BY LISA FARBSTEIN
For someone who lives just 15 miles from what used to be the World Trade Center, Rockland resident/writer Diane Dimond seems to have a short memory. In a recent column, she ranted about TSA because she doesn’t like to take off her shoes at the checkpoint and because TSA dared to open her husband’s carry-on bag to take a peak at what she admittedly defined as containing “specialized” electronic equipment.
She criticized the very security measures that were designed to keep passengers safe —to help ensure that there is not another 9/11 in her back yard – in any back yard for that matter — yet at no time did she ever contact TSA to check her facts. So permit me to do the fact-checking for your readers.
Fact: TSA knows that the vast majority of passengers are not terrorists, so the agency has shifted from a one-size-fits-all approach to a risk-based approach to security. For example, intelligence tells us that passengers 12 and under and passengers 75 and older are low risk, and thus they are permitted to keep their shoes on and light outerwear jackets on. Intelligence tells us that the less we know about a passenger, the greater the risk, so TSA Pre✓™ was developed. This expedited screening program allows passengers, who provide us with some detailed personal information, to keep their shoes on, leave their jackets on, keep laptops in their carry-on and leave their clear bag of 3-ounce or smaller containers of liquids in their bags. Nobody is guaranteed expedited screening however, as a random check helps ensure security. TSA Pre✓™ also helps reduce the number of pat-downs at security checkpoints.
Fact: When an irregularity is found during the TSA screening process, such as specialized electronics with wires or batteries in a carry-on bag, as Diane’s husband apparently had with him, it must be resolved prior to allowing a passenger to proceed to the secure area of the airport. Why? Because terrorists don’t walk up to the checkpoint with an explosive device in plain view.
Fact: TSA hasn’t used a “wand” to detect items in several years. TSA uses a combination of either state-of-the-art advanced image technology at checkpoints or walk-through metal detectors.
Fact: Checkpoint wait times are similar to traffic on highways. The traffic is always heavier during an airport’s rush hours. Approximately 87.5 percent of passengers experience wait times less than 10 minutes and 99 percent of passengers experience wait times of less than 20 minutes.
Fact: Don’t like taking off your shoes? Several years ago, a suicide bomber on board an aircraft attempted to ignite an explosive device that he had built into his shoe. Fortunately he failed to do so. Until a manufacturer can develop checkpoint technology that can to detect those sorts of shoe devices, the shoes will need to come off.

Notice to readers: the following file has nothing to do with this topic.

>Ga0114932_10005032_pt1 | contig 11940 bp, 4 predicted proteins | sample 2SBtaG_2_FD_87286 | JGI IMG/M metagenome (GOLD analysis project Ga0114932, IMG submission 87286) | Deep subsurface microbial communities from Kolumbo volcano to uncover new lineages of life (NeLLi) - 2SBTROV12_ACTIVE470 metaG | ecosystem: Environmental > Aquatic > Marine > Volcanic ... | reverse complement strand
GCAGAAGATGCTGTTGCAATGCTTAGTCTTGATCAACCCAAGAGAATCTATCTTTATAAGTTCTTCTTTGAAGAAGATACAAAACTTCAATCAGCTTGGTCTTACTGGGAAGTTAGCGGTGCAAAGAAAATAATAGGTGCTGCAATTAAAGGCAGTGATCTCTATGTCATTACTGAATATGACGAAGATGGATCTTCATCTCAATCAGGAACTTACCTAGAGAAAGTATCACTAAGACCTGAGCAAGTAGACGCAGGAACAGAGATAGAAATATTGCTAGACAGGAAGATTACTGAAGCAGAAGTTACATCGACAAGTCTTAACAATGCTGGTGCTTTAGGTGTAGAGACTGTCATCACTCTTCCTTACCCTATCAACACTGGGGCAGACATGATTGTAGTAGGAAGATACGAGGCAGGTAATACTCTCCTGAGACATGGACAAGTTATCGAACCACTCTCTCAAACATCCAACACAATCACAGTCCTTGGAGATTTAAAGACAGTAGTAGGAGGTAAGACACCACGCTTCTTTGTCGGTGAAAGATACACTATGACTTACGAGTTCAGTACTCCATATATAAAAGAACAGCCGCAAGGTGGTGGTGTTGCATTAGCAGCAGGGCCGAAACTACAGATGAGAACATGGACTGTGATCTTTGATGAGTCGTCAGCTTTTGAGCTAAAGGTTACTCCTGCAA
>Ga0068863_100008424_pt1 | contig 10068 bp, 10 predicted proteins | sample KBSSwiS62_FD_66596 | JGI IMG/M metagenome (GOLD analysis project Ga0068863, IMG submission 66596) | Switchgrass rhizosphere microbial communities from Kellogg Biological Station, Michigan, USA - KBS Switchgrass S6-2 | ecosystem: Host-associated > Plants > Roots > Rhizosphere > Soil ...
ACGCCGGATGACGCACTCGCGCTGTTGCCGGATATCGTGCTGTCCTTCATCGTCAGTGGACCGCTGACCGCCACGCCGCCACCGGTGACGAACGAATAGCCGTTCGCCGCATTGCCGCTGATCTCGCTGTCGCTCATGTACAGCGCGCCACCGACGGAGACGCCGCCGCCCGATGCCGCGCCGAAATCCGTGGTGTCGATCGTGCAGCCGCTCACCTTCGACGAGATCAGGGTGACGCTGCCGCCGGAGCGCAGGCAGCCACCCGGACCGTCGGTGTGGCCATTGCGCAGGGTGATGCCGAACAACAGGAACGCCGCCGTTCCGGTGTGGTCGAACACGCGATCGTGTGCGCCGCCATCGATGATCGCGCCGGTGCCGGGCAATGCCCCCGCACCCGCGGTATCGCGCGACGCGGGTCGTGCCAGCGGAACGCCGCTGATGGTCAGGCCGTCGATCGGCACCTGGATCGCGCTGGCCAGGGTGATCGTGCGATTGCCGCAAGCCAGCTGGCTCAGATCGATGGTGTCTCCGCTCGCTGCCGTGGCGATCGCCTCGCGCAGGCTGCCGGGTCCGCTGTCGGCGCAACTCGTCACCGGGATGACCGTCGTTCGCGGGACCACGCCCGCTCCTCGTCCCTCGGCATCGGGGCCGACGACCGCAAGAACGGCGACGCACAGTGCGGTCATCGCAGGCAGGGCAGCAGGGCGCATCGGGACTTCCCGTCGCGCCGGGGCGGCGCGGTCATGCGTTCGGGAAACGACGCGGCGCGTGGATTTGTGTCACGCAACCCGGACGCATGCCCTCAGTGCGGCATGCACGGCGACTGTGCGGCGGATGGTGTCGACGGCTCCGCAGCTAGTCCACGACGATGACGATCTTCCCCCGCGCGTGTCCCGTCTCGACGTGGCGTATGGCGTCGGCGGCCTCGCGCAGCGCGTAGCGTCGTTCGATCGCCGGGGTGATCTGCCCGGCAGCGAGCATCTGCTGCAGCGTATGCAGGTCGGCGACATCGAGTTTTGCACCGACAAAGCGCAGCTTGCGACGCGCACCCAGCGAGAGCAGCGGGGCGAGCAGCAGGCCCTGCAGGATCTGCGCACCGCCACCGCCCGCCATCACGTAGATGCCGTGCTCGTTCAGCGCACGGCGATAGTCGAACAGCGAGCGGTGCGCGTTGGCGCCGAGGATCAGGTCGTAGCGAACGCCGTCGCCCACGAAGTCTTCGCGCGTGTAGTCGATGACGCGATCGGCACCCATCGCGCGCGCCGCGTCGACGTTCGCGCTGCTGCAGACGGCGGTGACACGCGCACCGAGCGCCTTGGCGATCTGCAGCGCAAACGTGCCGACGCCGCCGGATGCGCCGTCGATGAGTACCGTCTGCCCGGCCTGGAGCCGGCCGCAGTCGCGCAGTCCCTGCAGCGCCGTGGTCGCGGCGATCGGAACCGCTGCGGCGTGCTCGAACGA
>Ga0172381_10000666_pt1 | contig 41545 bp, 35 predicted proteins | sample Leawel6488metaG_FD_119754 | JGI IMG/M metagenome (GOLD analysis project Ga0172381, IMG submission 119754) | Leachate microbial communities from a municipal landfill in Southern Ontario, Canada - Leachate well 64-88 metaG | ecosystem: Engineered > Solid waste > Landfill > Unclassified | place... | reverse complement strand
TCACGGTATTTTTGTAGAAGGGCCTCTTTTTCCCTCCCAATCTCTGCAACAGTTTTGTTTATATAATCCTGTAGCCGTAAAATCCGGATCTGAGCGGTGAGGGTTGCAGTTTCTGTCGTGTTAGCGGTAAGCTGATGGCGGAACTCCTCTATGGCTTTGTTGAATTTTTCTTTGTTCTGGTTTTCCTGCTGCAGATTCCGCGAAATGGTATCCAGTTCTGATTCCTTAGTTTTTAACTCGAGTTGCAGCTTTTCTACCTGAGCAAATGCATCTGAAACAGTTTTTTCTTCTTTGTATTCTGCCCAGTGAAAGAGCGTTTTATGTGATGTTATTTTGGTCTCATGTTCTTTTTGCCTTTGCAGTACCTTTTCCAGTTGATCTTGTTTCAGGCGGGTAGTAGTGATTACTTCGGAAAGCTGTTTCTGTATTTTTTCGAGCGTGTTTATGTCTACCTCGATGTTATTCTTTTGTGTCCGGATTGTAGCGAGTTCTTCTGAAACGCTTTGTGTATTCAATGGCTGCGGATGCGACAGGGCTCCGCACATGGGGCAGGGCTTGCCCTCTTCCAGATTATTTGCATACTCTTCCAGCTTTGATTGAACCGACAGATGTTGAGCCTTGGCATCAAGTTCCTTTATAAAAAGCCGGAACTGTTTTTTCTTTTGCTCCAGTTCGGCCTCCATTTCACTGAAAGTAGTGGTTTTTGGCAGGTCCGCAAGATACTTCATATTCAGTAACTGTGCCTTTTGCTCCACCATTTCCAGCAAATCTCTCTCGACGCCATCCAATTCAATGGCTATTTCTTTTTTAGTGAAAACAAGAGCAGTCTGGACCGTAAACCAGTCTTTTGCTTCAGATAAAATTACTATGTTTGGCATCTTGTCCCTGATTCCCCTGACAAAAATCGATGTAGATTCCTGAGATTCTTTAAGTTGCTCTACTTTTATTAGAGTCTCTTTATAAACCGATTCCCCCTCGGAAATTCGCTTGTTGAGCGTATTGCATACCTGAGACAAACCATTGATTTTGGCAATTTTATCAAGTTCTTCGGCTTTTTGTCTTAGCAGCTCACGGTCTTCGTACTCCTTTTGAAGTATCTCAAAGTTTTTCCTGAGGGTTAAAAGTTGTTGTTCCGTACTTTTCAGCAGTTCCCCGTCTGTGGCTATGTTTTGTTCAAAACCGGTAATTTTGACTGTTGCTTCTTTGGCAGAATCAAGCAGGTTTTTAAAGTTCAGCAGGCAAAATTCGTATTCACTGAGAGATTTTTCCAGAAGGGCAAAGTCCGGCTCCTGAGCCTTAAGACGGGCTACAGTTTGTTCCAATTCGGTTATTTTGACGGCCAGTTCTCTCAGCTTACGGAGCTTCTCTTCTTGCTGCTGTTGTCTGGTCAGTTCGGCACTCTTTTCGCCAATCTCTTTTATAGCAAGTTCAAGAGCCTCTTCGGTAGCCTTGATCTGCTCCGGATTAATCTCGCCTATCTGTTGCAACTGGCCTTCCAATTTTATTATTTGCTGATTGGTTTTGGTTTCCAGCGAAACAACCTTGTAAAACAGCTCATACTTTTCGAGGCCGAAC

Fact: On TSA’s need to be more consumer friendly, the agency is continually looking for ways to do exactly that. The TSA Cares toll-free Help Line was created to serve as a dedicated resource specifically for passengers with disabilities, medical conditions or other circumstances to help prepare for the screening process prior to flying. Airports also have customer-focused Lost and Found Offices that reunite passengers with the items that they’ve left behind at checkpoints. There’s a free downloadable “myTSA app,” which provides passengers with 24/7 access to the most commonly requested TSA information on their mobile device. The app enables passengers to do a quick check on whether an item should be packed in checked or carry-on baggage and provides passenger-posted checkpoint wait times or airline delays. These are just a few initiatives that demonstrate TSA’s commitment to providing good customer service.
Fact: On Diane’s claim that snow globes are prohibited. Guess again! Snow globes that appear to contain less than 3.4 ounces (approximately tennis ball size) are permitted if the entire snow globe, including the base, is able to fit in the same one clear, plastic, quart-sized, resealable bag, as the passenger’s other liquids, such as shampoo, toothpaste and cosmetics.
Perhaps the next time Diane and her family fly out of a New York-area airport to a fun vacation spot, they’ll look out the car window at the New York skyline minus the Twin Towers and remember some of the true facts about TSA and why it exists.
Lisa Farbstein is a spokesperson for the Transportation Security Administration